All these many years later, the two parties have still not started actual negotiations for the CoC because China declared that it was not yet time to do so. On May 18, 2017, China and the 10 ASEAN member states suddenly announced that they had finally agreed on a framework for a CoC, with Chinese Foreign Minister Wang Yi saying he would like to wrap up deliberations.

On August 6, 2017, ASEAN and Chinese foreign ministers endorsed the framework for the CoC negotiations. Their agreement was a small step forward in putting in place a conflict-management mechanism to prevent any escalation of the South China Sea dispute. The agreed framework, however, was short on details and contained many of the principles and provisions already mentioned in the 2002 DOC.

ASEAN insists that the COC must be legally binding. However, Beijing wants compliance to be voluntary, like the 2002 DOC. Furthermore, although the framework includes new references to the prevention and management of incidents, the phrase “legally binding” is absent from the text, along with any mention of geographical scope and mechanisms for enforcement and arbitration. The actual talks to draft the CoC are expected to be tough and protracted.

The framework agreement excludes the US and Japan, which are regarded as external actors that may “interfere” and marginalize ASEAN’s position in the South China Sea dispute. It refers only to the six Southeast Asian states’ claims against China’s. It frames the future negotiations for the CoC as strictly an issue between China and the ASEAN claimants.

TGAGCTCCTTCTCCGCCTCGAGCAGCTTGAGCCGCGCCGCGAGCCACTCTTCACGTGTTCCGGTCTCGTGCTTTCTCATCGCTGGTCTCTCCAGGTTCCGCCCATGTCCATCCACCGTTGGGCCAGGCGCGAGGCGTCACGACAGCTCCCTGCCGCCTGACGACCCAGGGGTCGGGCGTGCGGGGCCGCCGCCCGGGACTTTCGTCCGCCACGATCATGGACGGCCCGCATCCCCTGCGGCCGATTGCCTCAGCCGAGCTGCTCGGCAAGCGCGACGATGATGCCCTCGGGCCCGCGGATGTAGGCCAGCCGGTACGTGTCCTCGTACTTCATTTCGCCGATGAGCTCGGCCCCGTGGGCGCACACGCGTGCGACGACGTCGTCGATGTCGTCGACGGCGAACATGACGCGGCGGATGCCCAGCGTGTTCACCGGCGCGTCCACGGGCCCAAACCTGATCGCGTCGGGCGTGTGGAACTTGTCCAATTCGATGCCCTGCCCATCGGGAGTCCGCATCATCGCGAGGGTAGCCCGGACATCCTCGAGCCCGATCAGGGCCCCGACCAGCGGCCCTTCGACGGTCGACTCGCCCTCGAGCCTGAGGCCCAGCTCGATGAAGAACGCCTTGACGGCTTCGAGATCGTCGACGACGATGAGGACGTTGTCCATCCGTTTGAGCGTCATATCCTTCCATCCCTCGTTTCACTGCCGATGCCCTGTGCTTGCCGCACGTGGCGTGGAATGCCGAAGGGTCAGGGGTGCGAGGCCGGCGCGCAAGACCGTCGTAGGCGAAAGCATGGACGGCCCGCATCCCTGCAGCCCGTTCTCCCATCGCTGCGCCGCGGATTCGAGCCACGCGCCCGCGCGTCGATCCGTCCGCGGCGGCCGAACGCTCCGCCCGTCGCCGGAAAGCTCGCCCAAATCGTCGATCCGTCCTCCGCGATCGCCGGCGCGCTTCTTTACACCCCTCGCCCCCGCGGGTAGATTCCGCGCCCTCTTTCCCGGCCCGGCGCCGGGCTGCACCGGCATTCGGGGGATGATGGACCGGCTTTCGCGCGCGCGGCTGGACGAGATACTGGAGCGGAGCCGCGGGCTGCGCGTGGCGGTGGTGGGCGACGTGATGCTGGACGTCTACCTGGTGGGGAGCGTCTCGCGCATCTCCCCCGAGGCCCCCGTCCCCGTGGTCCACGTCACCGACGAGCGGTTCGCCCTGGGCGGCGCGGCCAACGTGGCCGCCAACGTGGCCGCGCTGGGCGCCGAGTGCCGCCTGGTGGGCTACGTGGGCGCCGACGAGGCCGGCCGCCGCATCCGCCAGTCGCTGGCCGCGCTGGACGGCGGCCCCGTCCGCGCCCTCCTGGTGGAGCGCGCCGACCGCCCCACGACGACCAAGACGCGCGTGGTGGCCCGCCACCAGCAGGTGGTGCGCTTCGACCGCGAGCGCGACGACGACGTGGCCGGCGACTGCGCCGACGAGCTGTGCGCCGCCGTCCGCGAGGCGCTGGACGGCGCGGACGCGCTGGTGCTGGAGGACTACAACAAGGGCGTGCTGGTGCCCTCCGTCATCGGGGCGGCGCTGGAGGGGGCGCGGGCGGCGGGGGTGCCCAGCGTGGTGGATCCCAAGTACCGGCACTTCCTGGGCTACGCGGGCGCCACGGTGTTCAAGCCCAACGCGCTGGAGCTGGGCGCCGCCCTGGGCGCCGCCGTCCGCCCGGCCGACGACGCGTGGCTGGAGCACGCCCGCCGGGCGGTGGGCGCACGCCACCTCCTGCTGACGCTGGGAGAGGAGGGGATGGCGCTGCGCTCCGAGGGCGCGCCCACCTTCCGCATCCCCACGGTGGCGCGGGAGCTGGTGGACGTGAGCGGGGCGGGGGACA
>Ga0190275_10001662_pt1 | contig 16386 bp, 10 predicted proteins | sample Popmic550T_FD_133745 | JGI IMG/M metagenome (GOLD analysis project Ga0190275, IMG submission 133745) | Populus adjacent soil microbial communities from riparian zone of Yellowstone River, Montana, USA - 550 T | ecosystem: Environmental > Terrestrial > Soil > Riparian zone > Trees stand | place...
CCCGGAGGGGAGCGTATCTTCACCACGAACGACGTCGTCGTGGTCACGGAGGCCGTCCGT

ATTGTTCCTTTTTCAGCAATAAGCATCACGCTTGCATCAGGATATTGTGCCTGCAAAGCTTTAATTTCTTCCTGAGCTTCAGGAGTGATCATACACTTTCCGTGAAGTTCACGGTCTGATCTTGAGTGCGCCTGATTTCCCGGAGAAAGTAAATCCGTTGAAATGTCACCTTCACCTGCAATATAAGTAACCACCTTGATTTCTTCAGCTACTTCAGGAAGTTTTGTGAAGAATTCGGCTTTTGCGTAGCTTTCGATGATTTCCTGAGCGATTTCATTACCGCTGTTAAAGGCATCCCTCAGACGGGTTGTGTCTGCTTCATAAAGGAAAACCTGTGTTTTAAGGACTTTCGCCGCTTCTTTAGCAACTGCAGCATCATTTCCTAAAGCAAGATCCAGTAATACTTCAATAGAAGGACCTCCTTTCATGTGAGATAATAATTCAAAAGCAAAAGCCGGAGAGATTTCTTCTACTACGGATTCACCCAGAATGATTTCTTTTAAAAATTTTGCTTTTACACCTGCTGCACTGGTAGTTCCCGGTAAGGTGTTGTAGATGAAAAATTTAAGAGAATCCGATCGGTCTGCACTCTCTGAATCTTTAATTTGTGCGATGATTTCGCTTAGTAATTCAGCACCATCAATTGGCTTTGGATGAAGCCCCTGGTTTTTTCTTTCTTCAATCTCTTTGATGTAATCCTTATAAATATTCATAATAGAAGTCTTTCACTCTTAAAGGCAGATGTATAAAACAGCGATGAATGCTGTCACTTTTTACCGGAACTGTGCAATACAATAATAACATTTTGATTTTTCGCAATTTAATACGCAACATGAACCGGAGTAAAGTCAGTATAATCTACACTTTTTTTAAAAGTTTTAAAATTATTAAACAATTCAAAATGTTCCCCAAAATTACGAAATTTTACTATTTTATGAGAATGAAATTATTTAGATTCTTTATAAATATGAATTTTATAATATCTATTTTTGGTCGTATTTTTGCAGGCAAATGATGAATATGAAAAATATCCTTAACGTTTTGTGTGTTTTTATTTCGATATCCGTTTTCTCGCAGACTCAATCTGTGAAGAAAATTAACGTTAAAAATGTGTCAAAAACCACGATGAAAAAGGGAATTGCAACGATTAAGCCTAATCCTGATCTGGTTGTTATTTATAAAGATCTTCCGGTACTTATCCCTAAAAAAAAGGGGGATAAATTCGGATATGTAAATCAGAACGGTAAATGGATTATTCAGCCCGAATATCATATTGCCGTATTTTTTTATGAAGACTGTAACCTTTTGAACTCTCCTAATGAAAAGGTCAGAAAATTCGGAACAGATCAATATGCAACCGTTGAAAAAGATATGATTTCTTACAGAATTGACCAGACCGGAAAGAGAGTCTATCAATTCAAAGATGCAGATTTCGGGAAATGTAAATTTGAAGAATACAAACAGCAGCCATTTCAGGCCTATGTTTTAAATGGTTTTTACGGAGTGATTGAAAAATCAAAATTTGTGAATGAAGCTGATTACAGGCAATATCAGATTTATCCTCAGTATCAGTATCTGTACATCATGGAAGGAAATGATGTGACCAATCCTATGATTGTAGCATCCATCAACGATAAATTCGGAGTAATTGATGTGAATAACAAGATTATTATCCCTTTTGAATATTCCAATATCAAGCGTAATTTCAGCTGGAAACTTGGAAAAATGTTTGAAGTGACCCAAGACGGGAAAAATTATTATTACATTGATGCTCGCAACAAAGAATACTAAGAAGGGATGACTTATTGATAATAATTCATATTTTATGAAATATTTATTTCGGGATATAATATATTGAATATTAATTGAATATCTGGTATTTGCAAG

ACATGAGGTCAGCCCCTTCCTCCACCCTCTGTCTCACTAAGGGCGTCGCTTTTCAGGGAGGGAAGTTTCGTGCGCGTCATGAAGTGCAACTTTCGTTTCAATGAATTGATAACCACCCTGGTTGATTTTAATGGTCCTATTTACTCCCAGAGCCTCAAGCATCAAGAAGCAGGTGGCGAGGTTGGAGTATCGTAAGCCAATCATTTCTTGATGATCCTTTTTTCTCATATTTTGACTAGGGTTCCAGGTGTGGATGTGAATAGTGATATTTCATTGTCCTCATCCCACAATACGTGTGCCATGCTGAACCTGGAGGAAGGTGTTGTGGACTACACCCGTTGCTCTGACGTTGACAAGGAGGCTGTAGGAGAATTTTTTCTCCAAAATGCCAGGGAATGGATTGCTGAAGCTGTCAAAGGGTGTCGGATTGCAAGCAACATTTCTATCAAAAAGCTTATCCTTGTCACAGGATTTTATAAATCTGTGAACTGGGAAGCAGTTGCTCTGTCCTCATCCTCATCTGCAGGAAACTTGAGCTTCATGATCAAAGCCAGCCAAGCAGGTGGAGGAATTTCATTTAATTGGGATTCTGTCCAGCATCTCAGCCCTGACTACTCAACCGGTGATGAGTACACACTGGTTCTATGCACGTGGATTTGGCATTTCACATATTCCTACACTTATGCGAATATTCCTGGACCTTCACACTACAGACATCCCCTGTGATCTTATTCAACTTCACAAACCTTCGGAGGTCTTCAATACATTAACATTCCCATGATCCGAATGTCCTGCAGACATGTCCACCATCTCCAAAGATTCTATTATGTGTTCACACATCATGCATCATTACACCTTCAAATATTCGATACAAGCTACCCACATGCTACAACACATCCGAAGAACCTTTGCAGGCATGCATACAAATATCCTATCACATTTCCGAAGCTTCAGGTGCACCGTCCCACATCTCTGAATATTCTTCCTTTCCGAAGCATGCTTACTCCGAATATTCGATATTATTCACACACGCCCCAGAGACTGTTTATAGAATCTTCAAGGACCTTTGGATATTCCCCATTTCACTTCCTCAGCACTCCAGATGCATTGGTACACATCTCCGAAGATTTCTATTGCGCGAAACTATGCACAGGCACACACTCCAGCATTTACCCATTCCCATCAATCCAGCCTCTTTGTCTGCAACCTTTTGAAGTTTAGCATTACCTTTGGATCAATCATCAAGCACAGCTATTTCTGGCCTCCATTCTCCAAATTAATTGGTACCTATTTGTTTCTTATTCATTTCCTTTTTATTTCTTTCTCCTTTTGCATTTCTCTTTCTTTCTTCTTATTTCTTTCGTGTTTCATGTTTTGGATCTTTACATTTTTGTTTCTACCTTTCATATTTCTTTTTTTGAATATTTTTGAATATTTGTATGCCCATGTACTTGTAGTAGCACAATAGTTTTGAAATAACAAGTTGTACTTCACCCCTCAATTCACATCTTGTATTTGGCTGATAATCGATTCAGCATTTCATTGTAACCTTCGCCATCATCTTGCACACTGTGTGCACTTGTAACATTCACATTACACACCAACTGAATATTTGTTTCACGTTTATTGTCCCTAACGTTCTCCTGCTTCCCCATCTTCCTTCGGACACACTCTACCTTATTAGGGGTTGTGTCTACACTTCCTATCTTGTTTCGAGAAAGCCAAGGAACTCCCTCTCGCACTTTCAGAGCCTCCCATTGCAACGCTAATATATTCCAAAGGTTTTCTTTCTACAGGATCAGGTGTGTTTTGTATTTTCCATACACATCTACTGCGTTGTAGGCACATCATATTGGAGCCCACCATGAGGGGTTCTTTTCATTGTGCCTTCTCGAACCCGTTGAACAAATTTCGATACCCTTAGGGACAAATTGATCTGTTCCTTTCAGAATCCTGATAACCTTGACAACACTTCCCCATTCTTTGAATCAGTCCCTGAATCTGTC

Fast-tracking China’s ambitions?

 While Duterte committed his country to pursuing early adoption of the CoC, Xi stressed that joint efforts for an early conclusion should “exclude external disturbances in order to focus on cooperation and developments to safeguard regional peace and stability”. This appeared to signal that the CoC that could be negotiated by 2022 (by that time, Myanmar will have taken over as the ASEAN coordinator member for China) will be different from what ASEAN envisioned in 2002. This begs the question of how much teeth the rules will have – whether the rules and norms that will be set out will have any binding effect under international law or any dispute settlement mechanism.

ASEAN’s original goal was to negotiate a CoC that would enable the member states to apply a soft balancing approach on China in the region, bolstering ASEAN’s centrality or pivotal position in the Asia-Pacific region. The CoC that will be drafted, however, will probably contain provisions that will enable China to assume a regional leadership role, eclipsing ASEAN or essentially diminishing its longstanding and fundamental position as a fulcrum for the balance of power. It could also rule out the involvement of any countries outside of the region in the territorial dispute. Such an agreement would eventually allow Beijing to establish a Sino-centric regional order in Southeast Asia. If that comes to pass, the Philippines, under the Duterte administration, which itself runs till the middle of 2022, will have played a pivotal role in enabling China to achieve its goals and ambitions.

 

Further reading:

Asia Maritime Transparency Initiative. “Maritime Claims of the Indo-Pacific”, Center for Strategic and International Studies (CSIS), Washington, DC, US.

De Castro, Renato Cruz. (June 20, 2019) “Incident at Reed Bank: A Crisis in the Philippines’ China Policy”, Asia Maritime Transparency Initiative, Center for Strategic and International Studies (CSIS), Washington, DC, US.

Global Conflict Tracker, “Territorial Disputes in the South China Sea”, Council on Foreign Relations, New York, US.

Quang, Nguyen Minh. (June 29, 2019) “Saving the China-ASEAN South China Sea Code of Conduct”, The Diplomat.